But yesterday, as the "cash for amendments" row gained momentum, he found the South African media harder to shake off. Pursued into a Cape Town meeting with a South African minister, the MP for Weston-super-Mare stood alone, shifting his weight like an awkward schoolboy as a South African camera crew bore down on him.
"You don't mind if I ask you a few questions?" said the interviewer, as innocently menacing as the classroom bully.
Sir Jerry patently did. But as his colleagues shifted to the other side of the playground, he found he was out on his own.
"When are you going back?"
Sir Jerry, cornered, gave a defiant little shake of his shoulders and half turned from the camera. "That's my private affair."
"You're still with the group?"
"I certainly am," Sir Jerry said, after a pause. "I'm not leaving the group."
The group, however, appeared to have other ideas. They were now as far over the other side of the room as was possible without plastering themselves to the walls.
Sir Jerry's ears began to get rather pink. "I didn't expect to come to this office and be interrogated about my private affairs," he protested, with a watery smile.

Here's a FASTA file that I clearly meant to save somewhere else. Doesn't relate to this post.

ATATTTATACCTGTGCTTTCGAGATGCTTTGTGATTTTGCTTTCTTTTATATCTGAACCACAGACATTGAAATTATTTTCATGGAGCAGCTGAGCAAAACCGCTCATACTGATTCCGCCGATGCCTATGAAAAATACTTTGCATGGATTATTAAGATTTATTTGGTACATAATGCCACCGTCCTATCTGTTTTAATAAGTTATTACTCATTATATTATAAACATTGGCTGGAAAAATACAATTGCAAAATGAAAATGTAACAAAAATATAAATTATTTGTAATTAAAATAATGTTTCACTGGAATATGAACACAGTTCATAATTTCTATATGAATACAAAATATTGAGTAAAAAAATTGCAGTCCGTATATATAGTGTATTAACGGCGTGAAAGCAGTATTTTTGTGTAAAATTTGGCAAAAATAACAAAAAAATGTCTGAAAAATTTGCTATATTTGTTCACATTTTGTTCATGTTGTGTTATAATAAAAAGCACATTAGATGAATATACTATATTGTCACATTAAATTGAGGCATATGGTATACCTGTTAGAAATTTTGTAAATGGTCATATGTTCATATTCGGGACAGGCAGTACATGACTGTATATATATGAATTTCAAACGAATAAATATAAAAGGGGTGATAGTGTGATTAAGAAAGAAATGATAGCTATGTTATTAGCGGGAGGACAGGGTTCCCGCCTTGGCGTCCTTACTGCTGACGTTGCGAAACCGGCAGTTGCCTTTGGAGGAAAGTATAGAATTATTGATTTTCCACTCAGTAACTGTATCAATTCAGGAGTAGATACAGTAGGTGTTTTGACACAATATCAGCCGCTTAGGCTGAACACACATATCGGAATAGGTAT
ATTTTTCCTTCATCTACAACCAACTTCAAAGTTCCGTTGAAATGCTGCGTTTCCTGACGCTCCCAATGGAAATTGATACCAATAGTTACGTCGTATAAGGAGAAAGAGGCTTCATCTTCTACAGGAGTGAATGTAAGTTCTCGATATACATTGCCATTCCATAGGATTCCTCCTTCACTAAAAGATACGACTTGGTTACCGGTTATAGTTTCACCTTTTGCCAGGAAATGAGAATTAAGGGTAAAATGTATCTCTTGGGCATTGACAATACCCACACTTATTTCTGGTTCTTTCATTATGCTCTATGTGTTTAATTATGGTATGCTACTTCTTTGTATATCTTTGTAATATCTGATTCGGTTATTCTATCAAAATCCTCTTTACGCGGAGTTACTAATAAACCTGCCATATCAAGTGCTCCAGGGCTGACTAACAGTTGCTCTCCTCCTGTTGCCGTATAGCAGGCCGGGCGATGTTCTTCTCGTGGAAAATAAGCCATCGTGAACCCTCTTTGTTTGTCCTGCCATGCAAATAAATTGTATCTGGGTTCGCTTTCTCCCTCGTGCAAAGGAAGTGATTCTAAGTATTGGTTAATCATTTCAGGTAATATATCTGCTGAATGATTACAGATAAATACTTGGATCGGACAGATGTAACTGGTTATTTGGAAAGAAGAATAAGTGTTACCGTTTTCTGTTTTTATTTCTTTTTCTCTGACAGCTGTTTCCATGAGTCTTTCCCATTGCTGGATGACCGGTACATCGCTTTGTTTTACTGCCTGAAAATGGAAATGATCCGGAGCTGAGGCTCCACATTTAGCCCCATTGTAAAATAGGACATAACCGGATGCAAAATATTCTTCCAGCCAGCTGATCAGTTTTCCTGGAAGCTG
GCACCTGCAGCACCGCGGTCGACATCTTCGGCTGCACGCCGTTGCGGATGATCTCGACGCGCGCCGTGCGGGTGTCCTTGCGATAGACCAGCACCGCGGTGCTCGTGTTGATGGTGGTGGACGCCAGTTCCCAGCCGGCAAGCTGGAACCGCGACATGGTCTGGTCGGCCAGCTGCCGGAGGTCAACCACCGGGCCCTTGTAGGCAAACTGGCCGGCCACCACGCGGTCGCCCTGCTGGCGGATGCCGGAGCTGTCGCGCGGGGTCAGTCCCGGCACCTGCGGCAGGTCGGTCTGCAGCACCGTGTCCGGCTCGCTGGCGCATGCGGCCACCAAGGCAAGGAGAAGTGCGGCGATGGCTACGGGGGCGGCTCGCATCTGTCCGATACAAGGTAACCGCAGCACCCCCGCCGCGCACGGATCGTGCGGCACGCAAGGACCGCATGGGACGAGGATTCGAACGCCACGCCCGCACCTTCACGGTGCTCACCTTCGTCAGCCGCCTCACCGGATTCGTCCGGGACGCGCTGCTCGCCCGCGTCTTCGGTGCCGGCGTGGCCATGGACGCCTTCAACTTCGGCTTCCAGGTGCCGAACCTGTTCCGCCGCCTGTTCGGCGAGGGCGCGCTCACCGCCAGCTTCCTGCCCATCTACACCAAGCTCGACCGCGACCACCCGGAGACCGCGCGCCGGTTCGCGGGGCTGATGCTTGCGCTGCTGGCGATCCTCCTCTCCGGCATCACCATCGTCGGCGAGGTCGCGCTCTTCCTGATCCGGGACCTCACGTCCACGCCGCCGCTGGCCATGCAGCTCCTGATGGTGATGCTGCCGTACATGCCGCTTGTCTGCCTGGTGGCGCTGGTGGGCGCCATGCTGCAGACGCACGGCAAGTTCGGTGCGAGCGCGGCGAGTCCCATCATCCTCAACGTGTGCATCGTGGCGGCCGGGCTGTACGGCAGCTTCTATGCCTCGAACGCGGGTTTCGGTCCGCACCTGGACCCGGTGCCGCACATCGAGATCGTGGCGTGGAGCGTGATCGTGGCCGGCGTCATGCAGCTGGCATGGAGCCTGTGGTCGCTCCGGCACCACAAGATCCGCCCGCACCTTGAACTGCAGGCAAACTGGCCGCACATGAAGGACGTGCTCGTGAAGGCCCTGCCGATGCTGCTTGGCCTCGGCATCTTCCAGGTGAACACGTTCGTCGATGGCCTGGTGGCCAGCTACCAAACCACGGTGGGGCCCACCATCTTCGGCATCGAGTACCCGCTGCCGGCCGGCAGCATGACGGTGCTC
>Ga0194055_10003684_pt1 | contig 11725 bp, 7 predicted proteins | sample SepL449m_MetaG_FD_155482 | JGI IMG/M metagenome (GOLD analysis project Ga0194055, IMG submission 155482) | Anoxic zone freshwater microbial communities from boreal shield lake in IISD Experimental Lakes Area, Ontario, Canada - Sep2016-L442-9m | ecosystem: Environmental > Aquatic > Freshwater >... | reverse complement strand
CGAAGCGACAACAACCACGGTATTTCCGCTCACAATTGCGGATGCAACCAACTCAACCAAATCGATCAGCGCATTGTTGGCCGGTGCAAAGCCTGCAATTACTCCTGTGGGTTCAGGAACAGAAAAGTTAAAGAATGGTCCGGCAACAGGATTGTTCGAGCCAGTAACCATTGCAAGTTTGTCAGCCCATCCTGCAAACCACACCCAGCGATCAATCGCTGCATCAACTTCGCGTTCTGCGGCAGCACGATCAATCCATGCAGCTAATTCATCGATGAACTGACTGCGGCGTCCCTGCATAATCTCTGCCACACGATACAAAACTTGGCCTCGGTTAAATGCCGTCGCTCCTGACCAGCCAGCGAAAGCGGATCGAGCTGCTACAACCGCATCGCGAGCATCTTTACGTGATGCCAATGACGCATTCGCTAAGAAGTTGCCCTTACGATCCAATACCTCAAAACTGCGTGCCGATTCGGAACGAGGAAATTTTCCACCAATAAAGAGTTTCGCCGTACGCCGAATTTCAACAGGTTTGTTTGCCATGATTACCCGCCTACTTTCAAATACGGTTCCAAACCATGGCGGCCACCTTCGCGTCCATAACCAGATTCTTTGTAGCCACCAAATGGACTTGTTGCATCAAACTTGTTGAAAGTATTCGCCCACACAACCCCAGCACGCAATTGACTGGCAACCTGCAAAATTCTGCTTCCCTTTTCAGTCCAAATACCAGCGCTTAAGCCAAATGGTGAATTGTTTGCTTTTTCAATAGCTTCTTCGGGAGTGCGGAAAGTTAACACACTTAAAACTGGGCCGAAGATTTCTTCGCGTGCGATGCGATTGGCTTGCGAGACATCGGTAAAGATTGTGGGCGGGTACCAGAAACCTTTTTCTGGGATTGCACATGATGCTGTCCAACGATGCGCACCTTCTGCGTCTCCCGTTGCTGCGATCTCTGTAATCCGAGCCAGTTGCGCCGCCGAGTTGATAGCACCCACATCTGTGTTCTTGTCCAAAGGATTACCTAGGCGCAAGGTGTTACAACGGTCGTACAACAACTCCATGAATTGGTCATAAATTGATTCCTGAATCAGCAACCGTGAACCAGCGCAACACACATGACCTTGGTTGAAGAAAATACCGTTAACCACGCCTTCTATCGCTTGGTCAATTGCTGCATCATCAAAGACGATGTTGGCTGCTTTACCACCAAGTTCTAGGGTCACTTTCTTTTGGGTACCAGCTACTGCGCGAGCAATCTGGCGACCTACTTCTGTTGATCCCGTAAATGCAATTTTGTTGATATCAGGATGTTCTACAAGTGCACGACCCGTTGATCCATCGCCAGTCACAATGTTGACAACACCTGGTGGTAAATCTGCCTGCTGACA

"I came here to discover what's going on in South Africa...which I shall continue to do..." He looking vainly towards his hosts, who were staring at their shoes.
"So you've no intention of resigning?" said the interviewer, sweetly.
Sir Jerry looked rather stunned. He began breathing hard. "Certainly not. I've no intention of saying anything." His agitation grew, until: "Just... just... I'm not going to continue this... " Then, with what may have been a stamp of his foot, he walked out.
"I don't know why the media are here," came a voice, as Sir Jerry disappeared. Perhaps he should have pretended he was Sebastian Coe.Reuse content